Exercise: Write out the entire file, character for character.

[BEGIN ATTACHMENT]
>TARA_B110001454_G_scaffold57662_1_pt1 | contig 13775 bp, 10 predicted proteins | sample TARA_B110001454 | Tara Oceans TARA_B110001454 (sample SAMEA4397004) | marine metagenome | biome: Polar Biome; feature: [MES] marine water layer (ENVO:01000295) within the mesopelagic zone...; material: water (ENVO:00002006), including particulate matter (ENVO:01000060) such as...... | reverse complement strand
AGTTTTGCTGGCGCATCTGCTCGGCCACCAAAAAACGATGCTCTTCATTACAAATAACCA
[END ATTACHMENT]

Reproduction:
>TARA_B110001454_G_scaffold57662_1_pt1 | contig 13775 bp, 10 predicted proteins | sample TARA_B110001454 | Tara Oceans TARA_B110001454 (sample SAMEA4397004) | marine metagenome | biome: Polar Biome; feature: [MES] marine water layer (ENVO:01000295) within the mesopelagic zone...; material: water (ENVO:00002006), including particulate matter (ENVO:01000060) such as...... | reverse complement strand
AGTTTTGCTGGCGCATCTGCTCGGCCACCAAAAAACGATGCTCTTCATTACAAATAACCA